Standing upon the Western Hemisphere of the terrestrial globe containing the lines of latitude and topographical outlines of North, Central, and South America, an American Bald Eagle with wings displayed horizontally and inverted holding in his beak a scroll inscribed with the motto "Semper Fidelis", all bronze. Behind the Western Hemisphere a foul anchor bendwise sinister with stock, arms, and flukes in slight perspective, all bronze, on a scarlet background and within a dark blue band edged in gold circumscribed by a gold rope rim and inscribed "DEPARTMENT OF THE NAVY - UNITED STATES MARINE CORPS" in gold letters. The central device of the seal is the emblem of the United States Marine Corps.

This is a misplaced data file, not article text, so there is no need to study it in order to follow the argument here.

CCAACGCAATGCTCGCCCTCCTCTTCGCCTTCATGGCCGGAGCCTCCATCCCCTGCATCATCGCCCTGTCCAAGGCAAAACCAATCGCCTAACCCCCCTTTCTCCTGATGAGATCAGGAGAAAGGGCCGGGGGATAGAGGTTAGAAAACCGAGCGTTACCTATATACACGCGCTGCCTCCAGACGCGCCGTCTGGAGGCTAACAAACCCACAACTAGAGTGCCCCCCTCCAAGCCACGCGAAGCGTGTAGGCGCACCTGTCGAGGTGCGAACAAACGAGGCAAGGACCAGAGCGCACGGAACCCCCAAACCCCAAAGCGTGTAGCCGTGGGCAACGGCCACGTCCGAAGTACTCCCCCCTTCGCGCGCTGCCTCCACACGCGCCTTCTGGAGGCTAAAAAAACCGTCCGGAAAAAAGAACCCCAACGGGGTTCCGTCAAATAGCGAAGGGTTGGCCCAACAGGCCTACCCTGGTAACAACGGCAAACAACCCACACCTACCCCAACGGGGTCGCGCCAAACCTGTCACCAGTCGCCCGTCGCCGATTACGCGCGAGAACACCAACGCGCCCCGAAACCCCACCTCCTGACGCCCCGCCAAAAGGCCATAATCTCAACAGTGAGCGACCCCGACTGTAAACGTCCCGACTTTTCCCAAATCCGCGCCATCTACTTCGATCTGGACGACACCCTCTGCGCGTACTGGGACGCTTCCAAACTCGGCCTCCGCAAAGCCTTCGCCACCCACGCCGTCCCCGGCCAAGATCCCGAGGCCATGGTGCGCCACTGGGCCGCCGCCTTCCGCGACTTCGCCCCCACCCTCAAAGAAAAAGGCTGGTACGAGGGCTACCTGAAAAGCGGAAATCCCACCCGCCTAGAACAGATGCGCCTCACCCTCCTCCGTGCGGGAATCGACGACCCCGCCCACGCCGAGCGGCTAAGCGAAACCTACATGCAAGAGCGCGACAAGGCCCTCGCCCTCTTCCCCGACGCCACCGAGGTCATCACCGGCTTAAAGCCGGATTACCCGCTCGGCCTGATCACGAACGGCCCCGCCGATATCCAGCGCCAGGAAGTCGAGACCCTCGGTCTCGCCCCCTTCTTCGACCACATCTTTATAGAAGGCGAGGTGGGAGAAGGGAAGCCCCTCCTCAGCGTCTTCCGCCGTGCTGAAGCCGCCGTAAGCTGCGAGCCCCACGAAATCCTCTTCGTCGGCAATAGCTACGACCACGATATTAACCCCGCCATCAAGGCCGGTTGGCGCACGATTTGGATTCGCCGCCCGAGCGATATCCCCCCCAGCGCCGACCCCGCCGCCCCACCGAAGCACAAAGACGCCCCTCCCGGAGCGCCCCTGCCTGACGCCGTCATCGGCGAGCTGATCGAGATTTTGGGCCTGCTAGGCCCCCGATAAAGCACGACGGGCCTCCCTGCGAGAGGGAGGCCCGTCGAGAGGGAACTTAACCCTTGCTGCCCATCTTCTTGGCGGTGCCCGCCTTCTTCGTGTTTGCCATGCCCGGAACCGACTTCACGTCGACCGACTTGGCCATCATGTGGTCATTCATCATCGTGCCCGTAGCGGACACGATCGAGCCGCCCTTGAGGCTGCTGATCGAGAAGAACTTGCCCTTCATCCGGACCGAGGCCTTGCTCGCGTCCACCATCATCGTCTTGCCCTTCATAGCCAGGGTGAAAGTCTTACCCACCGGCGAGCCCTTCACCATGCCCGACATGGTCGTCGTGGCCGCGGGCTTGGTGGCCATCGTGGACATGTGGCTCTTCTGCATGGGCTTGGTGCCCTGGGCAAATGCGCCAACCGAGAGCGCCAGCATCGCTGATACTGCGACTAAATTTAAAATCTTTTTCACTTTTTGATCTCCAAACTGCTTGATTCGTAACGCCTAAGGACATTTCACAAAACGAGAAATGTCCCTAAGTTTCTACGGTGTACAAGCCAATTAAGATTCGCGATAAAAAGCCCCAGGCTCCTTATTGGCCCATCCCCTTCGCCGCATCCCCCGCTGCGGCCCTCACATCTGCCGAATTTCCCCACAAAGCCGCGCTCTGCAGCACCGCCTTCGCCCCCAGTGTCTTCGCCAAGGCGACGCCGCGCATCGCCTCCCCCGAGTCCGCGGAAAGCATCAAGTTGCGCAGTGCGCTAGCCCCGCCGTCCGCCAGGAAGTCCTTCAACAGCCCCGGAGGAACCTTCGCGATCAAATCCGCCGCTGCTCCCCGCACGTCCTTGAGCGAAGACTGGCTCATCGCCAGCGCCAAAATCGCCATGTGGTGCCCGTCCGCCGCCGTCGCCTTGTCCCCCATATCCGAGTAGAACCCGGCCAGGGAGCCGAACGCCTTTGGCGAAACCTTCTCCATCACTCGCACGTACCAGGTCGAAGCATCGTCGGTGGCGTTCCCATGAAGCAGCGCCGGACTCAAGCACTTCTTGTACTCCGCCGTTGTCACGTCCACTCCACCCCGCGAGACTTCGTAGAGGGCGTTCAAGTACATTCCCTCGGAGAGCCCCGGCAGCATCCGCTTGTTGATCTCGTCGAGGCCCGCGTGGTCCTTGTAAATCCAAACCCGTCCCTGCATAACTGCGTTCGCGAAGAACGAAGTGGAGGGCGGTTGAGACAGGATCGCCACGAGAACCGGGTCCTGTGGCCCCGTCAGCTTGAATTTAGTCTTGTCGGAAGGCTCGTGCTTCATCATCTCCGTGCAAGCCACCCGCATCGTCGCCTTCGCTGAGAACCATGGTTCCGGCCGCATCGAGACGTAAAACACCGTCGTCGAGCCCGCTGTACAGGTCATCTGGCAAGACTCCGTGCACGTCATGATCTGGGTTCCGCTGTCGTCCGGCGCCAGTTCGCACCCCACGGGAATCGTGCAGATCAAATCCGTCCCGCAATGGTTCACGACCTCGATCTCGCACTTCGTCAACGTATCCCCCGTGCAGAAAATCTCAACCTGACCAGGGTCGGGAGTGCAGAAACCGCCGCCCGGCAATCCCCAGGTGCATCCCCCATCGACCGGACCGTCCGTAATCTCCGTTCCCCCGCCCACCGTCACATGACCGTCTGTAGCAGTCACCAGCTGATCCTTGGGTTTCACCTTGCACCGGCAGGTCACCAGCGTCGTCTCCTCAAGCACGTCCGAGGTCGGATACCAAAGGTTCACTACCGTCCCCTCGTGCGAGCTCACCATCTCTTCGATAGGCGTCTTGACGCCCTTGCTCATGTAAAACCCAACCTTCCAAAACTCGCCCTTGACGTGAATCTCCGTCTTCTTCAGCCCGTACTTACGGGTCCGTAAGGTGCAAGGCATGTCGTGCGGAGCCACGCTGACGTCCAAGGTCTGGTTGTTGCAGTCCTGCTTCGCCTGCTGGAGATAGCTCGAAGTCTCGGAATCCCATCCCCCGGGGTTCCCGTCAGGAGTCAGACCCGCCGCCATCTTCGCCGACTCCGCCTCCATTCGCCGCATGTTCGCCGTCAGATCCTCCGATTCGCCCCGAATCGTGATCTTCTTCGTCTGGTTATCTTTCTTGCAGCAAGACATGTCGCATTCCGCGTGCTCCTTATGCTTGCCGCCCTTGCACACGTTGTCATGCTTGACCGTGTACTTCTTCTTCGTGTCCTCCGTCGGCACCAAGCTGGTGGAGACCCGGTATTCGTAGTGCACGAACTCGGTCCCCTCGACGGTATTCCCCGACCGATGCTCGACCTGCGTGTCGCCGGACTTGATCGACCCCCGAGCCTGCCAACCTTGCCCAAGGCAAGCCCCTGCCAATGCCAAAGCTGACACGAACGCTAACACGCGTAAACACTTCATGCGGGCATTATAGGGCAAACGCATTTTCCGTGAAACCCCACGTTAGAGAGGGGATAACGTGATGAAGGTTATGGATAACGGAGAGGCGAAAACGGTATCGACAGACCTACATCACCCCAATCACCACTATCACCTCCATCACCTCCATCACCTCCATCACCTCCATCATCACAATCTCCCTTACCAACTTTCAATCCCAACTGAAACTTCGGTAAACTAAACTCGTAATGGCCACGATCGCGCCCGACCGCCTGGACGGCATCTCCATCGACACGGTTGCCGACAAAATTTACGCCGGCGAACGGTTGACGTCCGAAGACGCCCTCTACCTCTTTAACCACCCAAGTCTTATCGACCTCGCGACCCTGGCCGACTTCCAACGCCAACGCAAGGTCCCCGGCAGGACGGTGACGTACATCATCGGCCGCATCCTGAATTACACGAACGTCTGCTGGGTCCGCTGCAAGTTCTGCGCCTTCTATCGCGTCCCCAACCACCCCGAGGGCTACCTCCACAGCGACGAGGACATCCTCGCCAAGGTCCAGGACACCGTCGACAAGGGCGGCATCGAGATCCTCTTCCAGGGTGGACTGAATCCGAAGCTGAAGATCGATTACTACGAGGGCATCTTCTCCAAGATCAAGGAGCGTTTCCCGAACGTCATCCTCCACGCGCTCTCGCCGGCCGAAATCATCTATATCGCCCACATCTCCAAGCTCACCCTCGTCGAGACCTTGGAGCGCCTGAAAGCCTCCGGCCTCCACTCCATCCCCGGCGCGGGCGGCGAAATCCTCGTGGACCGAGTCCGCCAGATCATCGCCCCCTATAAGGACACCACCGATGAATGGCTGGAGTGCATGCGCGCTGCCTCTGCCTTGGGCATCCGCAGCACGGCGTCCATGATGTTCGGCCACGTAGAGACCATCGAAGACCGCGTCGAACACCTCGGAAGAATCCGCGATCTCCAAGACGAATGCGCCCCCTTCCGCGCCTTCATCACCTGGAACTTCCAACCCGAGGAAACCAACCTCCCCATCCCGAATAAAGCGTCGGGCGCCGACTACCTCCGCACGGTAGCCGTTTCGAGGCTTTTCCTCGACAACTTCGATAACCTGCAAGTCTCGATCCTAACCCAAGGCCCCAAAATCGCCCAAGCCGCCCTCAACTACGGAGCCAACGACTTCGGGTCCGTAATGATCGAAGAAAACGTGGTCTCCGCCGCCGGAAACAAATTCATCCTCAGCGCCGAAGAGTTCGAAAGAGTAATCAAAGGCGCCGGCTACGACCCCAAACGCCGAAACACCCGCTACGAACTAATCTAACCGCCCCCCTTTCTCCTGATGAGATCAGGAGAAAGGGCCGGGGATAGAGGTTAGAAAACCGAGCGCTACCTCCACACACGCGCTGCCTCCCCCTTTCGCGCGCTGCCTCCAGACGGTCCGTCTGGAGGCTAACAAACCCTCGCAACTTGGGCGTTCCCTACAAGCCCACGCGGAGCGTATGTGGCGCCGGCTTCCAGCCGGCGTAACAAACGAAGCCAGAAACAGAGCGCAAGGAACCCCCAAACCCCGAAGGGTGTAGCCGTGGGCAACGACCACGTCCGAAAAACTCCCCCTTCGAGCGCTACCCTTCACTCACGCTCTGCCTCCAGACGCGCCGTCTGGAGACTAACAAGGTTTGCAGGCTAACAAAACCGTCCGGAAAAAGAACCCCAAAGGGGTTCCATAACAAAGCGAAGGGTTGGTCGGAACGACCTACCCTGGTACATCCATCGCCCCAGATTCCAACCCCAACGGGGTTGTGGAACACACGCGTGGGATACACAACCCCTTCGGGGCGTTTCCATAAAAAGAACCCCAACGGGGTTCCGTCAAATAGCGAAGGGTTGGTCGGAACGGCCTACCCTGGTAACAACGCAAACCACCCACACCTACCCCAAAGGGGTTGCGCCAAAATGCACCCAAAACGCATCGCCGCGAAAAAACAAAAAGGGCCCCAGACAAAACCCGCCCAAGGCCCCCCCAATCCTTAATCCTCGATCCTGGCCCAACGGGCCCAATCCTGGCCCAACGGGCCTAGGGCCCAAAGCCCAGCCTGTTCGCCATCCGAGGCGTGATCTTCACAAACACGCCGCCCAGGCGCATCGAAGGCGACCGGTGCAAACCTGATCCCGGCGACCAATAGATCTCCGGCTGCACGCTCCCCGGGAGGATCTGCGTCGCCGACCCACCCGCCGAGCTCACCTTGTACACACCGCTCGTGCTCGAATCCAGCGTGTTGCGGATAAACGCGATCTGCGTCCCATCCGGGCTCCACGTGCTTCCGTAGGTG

The globe on the emblem signifies service in any part of the world. The eagle is our national symbol. The anchor, whose origin dates back to the founding of the Marine Corps in 1775, indicates the amphibious nature of the Marine Corps mission.
The design was approved by the President of the United States by Executive Order 10538 dated June 22, 1954 (The Institute of Heraldry drawing 6-1-7). The policy for use of the Marine Corps Emblem is established in Marine Corps Order #5030.3.